My Indian/Pakistani castmates in Passage are all most recently late of Silk Road Theatre’s critically acclaimed production of Merchant On Venice; all of them are incredibly talented, which is intimidating in and of itself, but what sucker-punched me into the identity crisis was their innate connections with their ethnicity. All of us are being required to play native Indians during the time of the British Raj, but with the first two rehearsals it became very clear to me that I was the one who was really going to have to work at it. I was going to have to research the linguistics, was going to have to sit down and obsess over the dialects of Roshan Seth and Amrish Puri in Gandhi. Whereas my colleagues brought their authenticity to the table, I have had to go back and manufacture mine.
I was called in to audition, of course, because I’m an actor of ethnic Indian persuasion. I am not, however, I realized, an ethnic Indian actor. I’m actually an American actor who isn’t likely to be cast as an American.
And I felt a deep sense of sorrow as I analyzed what it is you lose when you manage to assimilate.
I’m back from that, now. The rehearsal process has given me an opportunity to fill in the gaps of my experience as well as remind me that there is much I do still retain in my psyche even if I don’t often use it. My dialect is coming along slowly but surely and I no longer have cold sweats about performing four shows a week as the most glaring example of miscasting seen in ages.
I’ve been asked before by friends and colleagues about my ethnic and cultural heritage in terms of how it connects to my artistic life. My friend Sara, a playwright herself, asked me pointedly about the likelihood that I might be more successful if I wrote more often about stories related to that ethnic background.
I can’t deny that there are playwrights and novelists of Arab or Asian-Indian descent who write often and write well about issues related directly to their background, and I can’t deny that I’m currently living in a time where American audiences are suddenly very hungry for stories about that strange and faraway culture that occasionally spawns evil murderous thugs bent on the destruction of the Great Satan West.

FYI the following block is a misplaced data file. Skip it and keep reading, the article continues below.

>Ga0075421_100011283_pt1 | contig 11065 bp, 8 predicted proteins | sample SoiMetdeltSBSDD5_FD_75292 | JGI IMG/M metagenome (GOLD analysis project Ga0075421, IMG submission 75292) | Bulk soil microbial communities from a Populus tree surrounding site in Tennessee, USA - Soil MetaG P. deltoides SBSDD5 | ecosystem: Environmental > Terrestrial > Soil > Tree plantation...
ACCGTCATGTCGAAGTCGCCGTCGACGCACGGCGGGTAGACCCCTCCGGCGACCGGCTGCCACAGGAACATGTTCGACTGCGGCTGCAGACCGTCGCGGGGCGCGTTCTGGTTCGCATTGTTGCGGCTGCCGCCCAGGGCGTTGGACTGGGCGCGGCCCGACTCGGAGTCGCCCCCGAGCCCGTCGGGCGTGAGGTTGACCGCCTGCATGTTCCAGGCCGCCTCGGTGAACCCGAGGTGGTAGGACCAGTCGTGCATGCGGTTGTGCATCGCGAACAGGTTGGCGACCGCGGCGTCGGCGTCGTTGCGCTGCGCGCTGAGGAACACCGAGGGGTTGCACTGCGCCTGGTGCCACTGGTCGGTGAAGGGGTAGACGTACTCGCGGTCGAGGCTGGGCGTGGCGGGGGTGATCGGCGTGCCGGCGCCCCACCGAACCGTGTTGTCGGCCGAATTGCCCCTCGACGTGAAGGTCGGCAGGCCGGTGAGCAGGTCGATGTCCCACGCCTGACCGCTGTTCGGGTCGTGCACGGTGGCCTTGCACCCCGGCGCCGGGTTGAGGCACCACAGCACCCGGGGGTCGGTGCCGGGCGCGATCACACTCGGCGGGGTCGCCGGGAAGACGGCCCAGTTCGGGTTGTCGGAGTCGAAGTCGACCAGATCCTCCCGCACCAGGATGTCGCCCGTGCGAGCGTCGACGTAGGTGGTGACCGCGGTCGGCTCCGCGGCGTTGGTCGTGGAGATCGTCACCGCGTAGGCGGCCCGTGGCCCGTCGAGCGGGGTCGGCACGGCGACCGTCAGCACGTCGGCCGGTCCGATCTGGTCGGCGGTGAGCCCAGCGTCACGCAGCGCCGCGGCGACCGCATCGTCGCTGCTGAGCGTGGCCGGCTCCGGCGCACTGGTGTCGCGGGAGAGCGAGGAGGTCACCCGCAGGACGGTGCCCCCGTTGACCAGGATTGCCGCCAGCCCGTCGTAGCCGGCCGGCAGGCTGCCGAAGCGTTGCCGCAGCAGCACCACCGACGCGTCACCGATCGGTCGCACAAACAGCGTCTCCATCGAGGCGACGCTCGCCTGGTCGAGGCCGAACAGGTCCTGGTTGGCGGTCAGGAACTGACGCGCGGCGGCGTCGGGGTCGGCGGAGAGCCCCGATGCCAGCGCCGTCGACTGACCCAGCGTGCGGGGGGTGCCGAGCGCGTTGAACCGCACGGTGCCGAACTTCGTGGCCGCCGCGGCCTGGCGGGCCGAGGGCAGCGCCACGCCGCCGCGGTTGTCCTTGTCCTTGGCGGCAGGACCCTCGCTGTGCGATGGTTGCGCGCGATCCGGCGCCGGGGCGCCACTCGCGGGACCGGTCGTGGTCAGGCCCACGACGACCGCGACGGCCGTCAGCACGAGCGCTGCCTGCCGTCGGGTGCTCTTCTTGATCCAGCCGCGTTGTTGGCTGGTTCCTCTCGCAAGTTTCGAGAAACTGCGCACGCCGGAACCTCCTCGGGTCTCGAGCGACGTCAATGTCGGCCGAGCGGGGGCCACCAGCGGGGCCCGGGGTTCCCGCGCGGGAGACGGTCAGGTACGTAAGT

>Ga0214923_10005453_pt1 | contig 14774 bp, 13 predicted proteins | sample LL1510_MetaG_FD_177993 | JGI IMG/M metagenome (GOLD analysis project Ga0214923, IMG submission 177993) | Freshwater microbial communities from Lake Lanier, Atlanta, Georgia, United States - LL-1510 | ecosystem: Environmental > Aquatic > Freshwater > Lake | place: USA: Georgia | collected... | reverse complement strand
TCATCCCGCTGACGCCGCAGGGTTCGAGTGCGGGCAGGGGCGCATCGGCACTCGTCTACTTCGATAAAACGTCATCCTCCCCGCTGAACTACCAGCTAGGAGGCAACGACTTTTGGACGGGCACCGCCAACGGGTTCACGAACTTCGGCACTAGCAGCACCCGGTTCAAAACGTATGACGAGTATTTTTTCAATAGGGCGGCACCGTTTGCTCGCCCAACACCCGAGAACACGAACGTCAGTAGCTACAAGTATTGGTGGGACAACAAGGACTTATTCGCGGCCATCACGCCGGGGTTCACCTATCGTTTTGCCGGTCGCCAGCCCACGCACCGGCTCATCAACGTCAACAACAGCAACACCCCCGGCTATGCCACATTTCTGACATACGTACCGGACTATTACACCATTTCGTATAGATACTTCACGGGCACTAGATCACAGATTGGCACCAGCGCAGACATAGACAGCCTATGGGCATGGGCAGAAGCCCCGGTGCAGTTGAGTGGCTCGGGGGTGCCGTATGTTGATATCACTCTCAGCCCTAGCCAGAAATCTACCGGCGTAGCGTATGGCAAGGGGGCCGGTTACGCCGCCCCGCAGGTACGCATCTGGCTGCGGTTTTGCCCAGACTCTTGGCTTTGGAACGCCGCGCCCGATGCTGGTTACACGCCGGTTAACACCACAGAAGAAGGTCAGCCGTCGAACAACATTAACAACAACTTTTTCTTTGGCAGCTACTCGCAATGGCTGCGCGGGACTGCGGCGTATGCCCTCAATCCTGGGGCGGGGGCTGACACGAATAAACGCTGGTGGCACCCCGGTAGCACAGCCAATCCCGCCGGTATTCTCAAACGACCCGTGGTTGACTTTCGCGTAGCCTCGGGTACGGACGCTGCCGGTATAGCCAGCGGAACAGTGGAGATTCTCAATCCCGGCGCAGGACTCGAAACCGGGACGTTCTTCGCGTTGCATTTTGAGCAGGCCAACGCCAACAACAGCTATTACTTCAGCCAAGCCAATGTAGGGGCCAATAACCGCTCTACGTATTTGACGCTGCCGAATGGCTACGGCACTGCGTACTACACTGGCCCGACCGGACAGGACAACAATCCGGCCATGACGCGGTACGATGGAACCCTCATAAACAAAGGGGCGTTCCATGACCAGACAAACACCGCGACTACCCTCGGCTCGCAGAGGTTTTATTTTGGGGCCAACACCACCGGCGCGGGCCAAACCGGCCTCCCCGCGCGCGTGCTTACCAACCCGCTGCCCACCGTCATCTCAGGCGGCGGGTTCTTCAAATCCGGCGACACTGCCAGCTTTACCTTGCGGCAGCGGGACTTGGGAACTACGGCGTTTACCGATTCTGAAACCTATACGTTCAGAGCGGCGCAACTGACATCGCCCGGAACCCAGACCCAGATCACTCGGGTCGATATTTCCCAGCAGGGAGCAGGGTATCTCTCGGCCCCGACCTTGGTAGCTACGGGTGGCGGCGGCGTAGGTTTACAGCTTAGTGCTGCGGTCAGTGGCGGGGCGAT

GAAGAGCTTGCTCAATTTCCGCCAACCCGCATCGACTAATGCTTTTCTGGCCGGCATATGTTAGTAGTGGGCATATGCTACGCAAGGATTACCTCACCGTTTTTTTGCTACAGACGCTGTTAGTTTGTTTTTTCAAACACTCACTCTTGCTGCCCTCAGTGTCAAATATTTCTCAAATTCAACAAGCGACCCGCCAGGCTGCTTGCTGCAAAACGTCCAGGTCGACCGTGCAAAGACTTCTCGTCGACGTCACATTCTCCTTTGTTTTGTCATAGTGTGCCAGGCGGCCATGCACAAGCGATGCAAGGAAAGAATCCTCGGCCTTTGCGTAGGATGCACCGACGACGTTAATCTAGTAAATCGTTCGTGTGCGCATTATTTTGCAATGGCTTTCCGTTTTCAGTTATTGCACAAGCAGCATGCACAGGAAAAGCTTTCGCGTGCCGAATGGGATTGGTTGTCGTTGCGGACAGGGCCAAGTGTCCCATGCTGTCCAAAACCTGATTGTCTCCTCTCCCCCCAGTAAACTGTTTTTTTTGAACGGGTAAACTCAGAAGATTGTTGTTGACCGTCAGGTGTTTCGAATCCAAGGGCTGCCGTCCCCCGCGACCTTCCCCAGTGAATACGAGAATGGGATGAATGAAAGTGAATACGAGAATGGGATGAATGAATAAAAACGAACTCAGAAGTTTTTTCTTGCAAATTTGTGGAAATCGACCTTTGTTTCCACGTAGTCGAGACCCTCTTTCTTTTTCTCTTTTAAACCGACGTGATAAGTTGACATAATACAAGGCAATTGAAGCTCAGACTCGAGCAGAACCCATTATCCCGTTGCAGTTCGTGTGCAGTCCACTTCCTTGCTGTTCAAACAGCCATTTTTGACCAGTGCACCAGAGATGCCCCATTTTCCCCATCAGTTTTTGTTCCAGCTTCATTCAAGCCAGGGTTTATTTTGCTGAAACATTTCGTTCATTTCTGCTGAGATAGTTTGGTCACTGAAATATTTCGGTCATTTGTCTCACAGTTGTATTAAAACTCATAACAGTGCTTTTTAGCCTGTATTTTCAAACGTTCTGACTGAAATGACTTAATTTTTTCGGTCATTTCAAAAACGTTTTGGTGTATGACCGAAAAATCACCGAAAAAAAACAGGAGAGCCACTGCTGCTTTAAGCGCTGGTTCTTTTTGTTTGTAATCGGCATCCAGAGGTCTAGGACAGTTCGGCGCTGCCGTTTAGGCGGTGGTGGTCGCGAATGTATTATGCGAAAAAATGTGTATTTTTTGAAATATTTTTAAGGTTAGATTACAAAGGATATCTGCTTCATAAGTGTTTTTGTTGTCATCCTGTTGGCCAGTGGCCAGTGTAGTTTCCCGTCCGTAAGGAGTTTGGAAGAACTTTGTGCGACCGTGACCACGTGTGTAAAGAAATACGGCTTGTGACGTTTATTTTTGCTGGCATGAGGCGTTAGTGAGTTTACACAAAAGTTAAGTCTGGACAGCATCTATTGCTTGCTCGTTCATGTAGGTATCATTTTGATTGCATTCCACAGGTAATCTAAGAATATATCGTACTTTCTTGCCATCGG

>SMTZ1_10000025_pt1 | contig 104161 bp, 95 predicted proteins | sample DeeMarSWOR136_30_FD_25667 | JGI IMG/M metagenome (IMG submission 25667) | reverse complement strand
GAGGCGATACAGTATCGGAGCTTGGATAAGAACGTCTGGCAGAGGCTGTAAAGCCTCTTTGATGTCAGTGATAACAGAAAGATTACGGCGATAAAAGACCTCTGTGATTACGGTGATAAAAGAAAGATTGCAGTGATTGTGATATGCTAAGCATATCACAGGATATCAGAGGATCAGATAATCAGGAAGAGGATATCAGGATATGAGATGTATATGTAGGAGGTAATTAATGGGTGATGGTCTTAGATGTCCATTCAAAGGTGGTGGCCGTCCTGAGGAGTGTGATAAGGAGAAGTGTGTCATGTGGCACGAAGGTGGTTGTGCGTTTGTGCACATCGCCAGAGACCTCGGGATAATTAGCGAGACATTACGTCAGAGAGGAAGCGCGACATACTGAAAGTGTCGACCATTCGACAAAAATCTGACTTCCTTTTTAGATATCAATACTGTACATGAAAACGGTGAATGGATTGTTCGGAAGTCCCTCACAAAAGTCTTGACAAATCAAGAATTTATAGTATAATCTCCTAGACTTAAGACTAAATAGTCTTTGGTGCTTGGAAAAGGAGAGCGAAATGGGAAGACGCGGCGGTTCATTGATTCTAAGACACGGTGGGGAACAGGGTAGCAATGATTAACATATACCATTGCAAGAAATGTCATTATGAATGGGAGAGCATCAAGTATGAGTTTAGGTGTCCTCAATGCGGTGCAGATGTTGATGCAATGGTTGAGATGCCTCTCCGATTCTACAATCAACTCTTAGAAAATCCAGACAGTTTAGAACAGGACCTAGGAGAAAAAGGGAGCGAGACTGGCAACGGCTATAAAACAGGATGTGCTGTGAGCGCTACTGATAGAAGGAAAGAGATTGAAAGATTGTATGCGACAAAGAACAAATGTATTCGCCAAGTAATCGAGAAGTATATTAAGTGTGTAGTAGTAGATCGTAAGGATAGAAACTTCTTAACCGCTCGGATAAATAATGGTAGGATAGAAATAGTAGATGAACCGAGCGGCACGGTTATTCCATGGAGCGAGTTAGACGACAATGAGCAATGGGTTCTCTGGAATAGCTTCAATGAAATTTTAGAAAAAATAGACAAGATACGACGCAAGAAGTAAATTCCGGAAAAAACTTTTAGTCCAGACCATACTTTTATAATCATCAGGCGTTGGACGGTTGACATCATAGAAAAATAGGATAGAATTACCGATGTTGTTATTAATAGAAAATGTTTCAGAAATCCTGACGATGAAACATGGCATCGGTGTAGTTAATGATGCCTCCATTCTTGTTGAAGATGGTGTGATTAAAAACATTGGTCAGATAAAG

But I also can’t deny that these stories aren’t really bubbling to my surface. I can’t change the course of my inspiration so easily. In my mind and my heart there are no compelling narratives about the Muslim family dealing with the generational divide; there are no stories of the terrorist with a sudden change of heart.
Right now I want to tell stories of blinded Russian architects, of inventors driven mad by their inventions, of ancient mythological concepts unleashed and exploited by the modern world, of a middle-class rural family in downstate Illinois inching closer to permanent damage and oblivion, of the otherwise-forgotten story of Isaac Newton’s nemesis. These are the stories that found me, and I cannot ignore their desire for an author simply because I might be more successful trying to tell stories that other writers are far more qualified and skilled to impart.
I may one day get there. It may be too late by that point. That may happen.
At that time, I may have to be “Asian-American writer Bilal Dardai.”
At that time, I may feel a deep sense of sorrow as I analyze what it means to become particular.